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North Koreans dismiss US outreach as a ‘cheap trick’


(ATF) North Korea on March 17 decried US outreach as a “cheap trick”, saying it has no interest in dealing with a “hostile” Washington.

Choe Son Hui, North Korea’s first vice-minister of foreign affairs, on March 18 issued a statement rebuffing approaches by the new US administration.

Her tirade came as US Secretary of State Antony Blinken and Defense Secretary Lloyd Austin visited South Korea in the first overseas trip by top-level members of Biden’s administration.

Ahead of their arrival, Washington issued a statement saying it hoped to renew moves to persuade Pyongyang to abandon nuclear weapons.

North Korea is expected to be a subject of upcoming talks between US and Chinese officials.

Blinken and US national security adviser Jake Sullivan will meet Yang Jiechi, director of China’s Office of the Central Commission for Foreign Affairs, and State Councillor Wang Yi on March 18-19 in Anchorage, Alaska.

PHONE CALLS AND EMAILS

The US attempts at contact with Pyongyang were made through phone calls and emails, Choe said in a statement carried by the official Korea Central News Agency.

Choe said North Korea would not talk to the Biden administration while the US conducts military drills with Seoul and imposes sanctions on Pyongyang.

“What has been heard from the US since the emergence of the new regime is only lunatic theory of a ‘threat from North Korea’ and groundless rhetoric about complete denuclearisation,” Choe said.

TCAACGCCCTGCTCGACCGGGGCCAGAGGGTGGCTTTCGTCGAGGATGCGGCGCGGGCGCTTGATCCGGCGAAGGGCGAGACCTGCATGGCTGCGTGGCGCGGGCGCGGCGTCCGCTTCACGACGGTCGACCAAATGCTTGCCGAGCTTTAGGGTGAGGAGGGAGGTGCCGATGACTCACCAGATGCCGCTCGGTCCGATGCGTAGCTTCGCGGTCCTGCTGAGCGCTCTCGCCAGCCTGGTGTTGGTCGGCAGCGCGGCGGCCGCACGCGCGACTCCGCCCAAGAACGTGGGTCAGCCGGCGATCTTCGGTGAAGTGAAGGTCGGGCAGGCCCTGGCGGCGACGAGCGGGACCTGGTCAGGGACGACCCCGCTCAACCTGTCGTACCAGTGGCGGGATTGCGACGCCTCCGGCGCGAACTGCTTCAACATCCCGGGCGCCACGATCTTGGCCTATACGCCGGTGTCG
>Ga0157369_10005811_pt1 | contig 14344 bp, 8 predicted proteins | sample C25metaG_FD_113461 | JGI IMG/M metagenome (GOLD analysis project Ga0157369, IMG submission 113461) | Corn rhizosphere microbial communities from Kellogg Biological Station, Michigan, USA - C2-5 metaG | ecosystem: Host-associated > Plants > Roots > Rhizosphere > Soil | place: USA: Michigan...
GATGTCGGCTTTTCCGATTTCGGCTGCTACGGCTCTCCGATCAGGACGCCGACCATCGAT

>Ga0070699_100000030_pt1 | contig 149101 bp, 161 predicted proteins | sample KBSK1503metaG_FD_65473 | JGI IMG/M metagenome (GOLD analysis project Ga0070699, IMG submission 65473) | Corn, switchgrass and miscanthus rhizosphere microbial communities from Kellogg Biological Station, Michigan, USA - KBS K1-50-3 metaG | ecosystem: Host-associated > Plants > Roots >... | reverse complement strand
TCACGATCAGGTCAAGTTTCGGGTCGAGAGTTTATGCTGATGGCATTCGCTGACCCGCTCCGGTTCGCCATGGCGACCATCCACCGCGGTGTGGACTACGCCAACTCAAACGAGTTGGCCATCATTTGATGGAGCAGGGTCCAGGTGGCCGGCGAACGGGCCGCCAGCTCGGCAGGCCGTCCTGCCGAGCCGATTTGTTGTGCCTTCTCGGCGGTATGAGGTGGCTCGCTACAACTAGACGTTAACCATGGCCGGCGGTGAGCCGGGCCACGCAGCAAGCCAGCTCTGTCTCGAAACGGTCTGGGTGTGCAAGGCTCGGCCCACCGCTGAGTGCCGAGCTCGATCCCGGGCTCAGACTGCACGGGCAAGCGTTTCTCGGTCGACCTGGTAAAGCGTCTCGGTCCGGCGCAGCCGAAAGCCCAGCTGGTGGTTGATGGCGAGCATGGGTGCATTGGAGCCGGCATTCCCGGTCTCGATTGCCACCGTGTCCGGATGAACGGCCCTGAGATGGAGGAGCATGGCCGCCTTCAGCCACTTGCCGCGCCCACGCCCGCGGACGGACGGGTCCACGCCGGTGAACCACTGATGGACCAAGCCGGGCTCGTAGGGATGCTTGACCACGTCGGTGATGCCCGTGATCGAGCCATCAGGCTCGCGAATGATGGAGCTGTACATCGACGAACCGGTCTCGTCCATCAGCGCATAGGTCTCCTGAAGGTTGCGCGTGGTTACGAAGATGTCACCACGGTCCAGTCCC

Blinken and Austin met their South Korean counterparts in Seoul on March 17 to discuss threats from the nuclear-armed North Korea as well as issues with China. They had previously visited Tokyo.

“The US continues to promote expanded cooperation [with Japan and South Korea] to … reinvigorate trilateral cooperation on a broad range of global issues, including the denuclearisation of North Korea,” a US statement said.

With reporting by Agence France-Presse and Reuters

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George Russell

George Russell is a freelance writer and editor based in Hong Kong who has lived in Asia since 1996. His work has been published in the Financial Times, The Wall Street Journal, Bloomberg, New York Post, Variety, Forbes and the South China Morning Post.

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